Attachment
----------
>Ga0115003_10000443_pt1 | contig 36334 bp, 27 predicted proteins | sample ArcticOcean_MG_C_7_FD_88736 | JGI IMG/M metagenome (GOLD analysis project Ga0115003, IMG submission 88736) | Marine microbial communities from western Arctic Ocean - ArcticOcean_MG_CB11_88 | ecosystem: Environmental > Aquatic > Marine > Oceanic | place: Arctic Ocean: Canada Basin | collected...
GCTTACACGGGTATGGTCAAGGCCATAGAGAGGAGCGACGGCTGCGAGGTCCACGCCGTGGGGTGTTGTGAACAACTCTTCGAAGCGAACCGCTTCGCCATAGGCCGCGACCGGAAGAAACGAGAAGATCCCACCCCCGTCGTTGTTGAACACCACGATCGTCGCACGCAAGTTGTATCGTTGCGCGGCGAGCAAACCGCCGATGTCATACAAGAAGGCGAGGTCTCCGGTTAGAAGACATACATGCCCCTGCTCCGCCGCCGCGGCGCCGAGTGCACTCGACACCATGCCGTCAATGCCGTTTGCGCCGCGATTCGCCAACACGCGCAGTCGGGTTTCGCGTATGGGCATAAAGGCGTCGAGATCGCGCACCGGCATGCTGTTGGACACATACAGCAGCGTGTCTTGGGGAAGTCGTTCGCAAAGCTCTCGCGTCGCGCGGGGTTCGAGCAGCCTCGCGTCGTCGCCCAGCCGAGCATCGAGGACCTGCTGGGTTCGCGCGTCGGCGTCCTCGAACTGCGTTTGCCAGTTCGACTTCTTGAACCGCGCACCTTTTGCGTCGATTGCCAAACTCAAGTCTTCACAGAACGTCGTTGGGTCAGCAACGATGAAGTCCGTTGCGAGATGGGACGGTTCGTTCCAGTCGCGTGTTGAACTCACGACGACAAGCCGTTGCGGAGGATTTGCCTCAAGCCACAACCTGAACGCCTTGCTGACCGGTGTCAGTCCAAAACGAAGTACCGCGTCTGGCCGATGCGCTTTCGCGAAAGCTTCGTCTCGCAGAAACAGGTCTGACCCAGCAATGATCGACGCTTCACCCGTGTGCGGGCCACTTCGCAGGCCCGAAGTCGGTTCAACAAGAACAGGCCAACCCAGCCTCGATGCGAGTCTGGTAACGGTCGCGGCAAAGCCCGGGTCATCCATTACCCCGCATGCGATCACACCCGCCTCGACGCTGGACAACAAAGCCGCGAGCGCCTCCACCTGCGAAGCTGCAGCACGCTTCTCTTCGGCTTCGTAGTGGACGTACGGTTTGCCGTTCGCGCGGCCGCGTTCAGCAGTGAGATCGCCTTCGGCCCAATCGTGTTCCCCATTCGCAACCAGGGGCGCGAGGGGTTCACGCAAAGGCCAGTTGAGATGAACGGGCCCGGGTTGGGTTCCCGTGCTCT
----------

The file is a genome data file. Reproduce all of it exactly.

>Ga0115003_10000443_pt1 | contig 36334 bp, 27 predicted proteins | sample ArcticOcean_MG_C_7_FD_88736 | JGI IMG/M metagenome (GOLD analysis project Ga0115003, IMG submission 88736) | Marine microbial communities from western Arctic Ocean - ArcticOcean_MG_CB11_88 | ecosystem: Environmental > Aquatic > Marine > Oceanic | place: Arctic Ocean: Canada Basin | collected...
GCTTACACGGGTATGGTCAAGGCCATAGAGAGGAGCGACGGCTGCGAGGTCCACGCCGTGGGGTGTTGTGAACAACTCTTCGAAGCGAACCGCTTCGCCATAGGCCGCGACCGGAAGAAACGAGAAGATCCCACCCCCGTCGTTGTTGAACACCACGATCGTCGCACGCAAGTTGTATCGTTGCGCGGCGAGCAAACCGCCGATGTCATACAAGAAGGCGAGGTCTCCGGTTAGAAGACATACATGCCCCTGCTCCGCCGCCGCGGCGCCGAGTGCACTCGACACCATGCCGTCAATGCCGTTTGCGCCGCGATTCGCCAACACGCGCAGTCGGGTTTCGCGTATGGGCATAAAGGCGTCGAGATCGCGCACCGGCATGCTGTTGGACACATACAGCAGCGTGTCTTGGGGAAGTCGTTCGCAAAGCTCTCGCGTCGCGCGGGGTTCGAGCAGCCTCGCGTCGTCGCCCAGCCGAGCATCGAGGACCTGCTGGGTTCGCGCGTCGGCGTCCTCGAACTGCGTTTGCCAGTTCGACTTCTTGAACCGCGCACCTTTTGCGTCGATTGCCAAACTCAAGTCTTCACAGAACGTCGTTGGGTCAGCAACGATGAAGTCCGTTGCGAGATGGGACGGTTCGTTCCAGTCGCGTGTTGAACTCACGACGACAAGCCGTTGCGGAGGATTTGCCTCAAGCCACAACCTGAACGCCTTGCTGACCGGTGTCAGTCCAAAACGAAGTACCGCGTCTGGCCGATGCGCTTTCGCGAAAGCTTCGTCTCGCAGAAACAGGTCTGACCCAGCAATGATCGACGCTTCACCCGTGTGCGGGCCACTTCGCAGGCCCGAAGTCGGTTCAACAAGAACAGGCCAACCCAGCCTCGATGCGAGTCTGGTAACGGTCGCGGCAAAGCCCGGGTCATCCATTACCCCGCATGCGATCACACCCGCCTCGACGCTGGACAACAAAGCCGCGAGCGCCTCCACCTGCGAAGCTGCAGCACGCTTCTCTTCGGCTTCGTAGTGGACGTACGGTTTGCCGTTCGCGCGGCCGCGTTCAGCAGTGAGATCGCCTTCGGCCCAATCGTGTTCCCCATTCGCAACCAGGGGCGCGAGGGGTTCACGCAAAGGCCAGTTGAGATGAACGGGCCCGGGTTGGGTTCCCGTGCTCT